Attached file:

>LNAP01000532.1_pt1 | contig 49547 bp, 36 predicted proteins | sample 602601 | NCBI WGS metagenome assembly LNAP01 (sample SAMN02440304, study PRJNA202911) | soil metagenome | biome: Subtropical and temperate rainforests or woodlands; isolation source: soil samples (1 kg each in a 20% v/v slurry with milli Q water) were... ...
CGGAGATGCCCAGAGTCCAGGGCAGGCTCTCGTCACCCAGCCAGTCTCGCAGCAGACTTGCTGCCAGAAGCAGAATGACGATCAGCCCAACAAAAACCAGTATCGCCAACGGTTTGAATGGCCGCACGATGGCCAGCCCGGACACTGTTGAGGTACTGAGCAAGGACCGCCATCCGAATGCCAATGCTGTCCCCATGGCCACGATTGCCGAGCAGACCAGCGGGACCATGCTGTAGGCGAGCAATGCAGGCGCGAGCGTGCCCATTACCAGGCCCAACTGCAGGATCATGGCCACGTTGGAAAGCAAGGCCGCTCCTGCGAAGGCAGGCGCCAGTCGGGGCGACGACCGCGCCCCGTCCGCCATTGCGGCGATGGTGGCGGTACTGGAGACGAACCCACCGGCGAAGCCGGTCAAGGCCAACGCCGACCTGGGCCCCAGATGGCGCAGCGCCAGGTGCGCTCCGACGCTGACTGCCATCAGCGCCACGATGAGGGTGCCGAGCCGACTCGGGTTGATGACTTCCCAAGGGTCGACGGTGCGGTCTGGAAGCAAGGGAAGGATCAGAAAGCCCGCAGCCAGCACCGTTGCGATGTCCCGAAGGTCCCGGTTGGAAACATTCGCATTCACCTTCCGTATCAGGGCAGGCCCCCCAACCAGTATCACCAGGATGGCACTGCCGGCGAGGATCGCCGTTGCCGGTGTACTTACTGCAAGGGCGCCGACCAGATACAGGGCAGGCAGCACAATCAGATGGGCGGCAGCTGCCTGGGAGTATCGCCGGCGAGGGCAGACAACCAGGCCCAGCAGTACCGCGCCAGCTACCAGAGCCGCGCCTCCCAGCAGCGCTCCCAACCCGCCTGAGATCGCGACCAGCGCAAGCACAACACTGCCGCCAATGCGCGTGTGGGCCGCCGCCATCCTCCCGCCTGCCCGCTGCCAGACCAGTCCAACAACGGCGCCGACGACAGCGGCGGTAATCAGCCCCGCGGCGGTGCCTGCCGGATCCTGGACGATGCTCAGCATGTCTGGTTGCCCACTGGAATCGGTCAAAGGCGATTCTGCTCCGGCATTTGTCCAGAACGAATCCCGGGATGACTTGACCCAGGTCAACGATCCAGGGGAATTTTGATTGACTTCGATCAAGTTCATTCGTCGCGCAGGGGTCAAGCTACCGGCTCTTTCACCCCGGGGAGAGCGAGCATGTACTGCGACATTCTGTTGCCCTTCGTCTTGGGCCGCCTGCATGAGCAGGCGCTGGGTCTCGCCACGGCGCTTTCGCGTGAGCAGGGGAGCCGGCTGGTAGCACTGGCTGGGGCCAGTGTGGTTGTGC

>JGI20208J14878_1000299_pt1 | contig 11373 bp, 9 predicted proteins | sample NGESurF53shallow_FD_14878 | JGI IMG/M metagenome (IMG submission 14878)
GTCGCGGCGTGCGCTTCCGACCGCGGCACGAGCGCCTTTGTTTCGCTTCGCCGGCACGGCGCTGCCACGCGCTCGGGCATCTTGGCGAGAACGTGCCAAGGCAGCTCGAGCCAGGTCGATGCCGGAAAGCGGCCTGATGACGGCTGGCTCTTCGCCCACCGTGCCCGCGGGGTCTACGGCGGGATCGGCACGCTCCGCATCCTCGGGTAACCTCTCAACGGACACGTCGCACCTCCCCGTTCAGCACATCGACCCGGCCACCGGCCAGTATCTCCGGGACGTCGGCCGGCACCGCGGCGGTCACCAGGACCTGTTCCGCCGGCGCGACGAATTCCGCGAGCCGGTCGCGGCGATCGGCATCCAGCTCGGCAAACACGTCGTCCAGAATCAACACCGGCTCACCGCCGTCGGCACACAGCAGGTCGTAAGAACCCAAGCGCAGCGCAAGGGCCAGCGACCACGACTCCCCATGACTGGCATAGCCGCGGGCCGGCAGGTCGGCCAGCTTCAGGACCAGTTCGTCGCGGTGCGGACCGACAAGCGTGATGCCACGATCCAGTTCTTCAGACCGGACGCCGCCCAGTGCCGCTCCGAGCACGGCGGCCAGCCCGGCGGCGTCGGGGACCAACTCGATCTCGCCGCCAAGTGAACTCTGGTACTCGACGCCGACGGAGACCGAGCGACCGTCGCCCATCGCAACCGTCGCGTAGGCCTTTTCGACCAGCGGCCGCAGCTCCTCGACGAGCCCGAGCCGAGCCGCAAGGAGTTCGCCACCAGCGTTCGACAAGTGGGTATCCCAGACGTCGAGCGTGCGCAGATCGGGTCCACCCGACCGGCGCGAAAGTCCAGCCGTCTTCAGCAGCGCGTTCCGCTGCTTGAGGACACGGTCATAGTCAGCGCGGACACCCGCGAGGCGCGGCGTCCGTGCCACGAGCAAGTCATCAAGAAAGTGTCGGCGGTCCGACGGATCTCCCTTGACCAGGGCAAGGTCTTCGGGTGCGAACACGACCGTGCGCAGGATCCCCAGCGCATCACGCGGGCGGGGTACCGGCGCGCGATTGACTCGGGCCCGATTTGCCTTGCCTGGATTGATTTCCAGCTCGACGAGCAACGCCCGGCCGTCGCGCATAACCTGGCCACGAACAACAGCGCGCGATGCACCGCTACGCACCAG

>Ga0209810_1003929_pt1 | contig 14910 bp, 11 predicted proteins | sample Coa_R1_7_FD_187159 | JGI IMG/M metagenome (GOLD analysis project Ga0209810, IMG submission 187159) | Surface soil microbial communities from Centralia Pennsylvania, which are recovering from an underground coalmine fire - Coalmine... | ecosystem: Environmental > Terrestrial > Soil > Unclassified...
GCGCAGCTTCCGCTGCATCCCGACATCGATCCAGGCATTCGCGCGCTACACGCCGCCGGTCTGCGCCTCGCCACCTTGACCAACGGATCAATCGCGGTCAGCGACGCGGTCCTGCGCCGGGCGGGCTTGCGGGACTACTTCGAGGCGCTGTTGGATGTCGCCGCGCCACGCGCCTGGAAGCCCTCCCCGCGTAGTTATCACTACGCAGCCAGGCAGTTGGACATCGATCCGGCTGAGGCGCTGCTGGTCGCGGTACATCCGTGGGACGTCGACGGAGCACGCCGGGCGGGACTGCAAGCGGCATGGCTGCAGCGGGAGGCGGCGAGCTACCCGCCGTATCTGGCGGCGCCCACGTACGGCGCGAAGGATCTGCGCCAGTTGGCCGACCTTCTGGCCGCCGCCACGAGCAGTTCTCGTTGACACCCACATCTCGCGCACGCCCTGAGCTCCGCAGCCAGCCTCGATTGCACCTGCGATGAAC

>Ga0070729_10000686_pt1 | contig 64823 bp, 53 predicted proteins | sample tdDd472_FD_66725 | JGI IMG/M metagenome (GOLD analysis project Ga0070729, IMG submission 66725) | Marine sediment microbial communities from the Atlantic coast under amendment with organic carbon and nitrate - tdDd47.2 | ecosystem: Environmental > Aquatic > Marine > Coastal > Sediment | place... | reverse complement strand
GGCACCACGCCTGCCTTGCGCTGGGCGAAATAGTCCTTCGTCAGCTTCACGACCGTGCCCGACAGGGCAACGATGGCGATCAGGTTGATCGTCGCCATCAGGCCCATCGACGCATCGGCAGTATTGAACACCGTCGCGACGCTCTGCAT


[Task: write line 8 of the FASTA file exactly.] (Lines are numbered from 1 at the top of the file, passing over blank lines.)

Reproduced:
GGCACCACGCCTGCCTTGCGCTGGGCGAAATAGTCCTTCGTCAGCTTCACGACCGTGCCCGACAGGGCAACGATGGCGATCAGGTTGATCGTCGCCATCAGGCCCATCGACGCATCGGCAGTATTGAACACCGTCGCGACGCTCTGCAT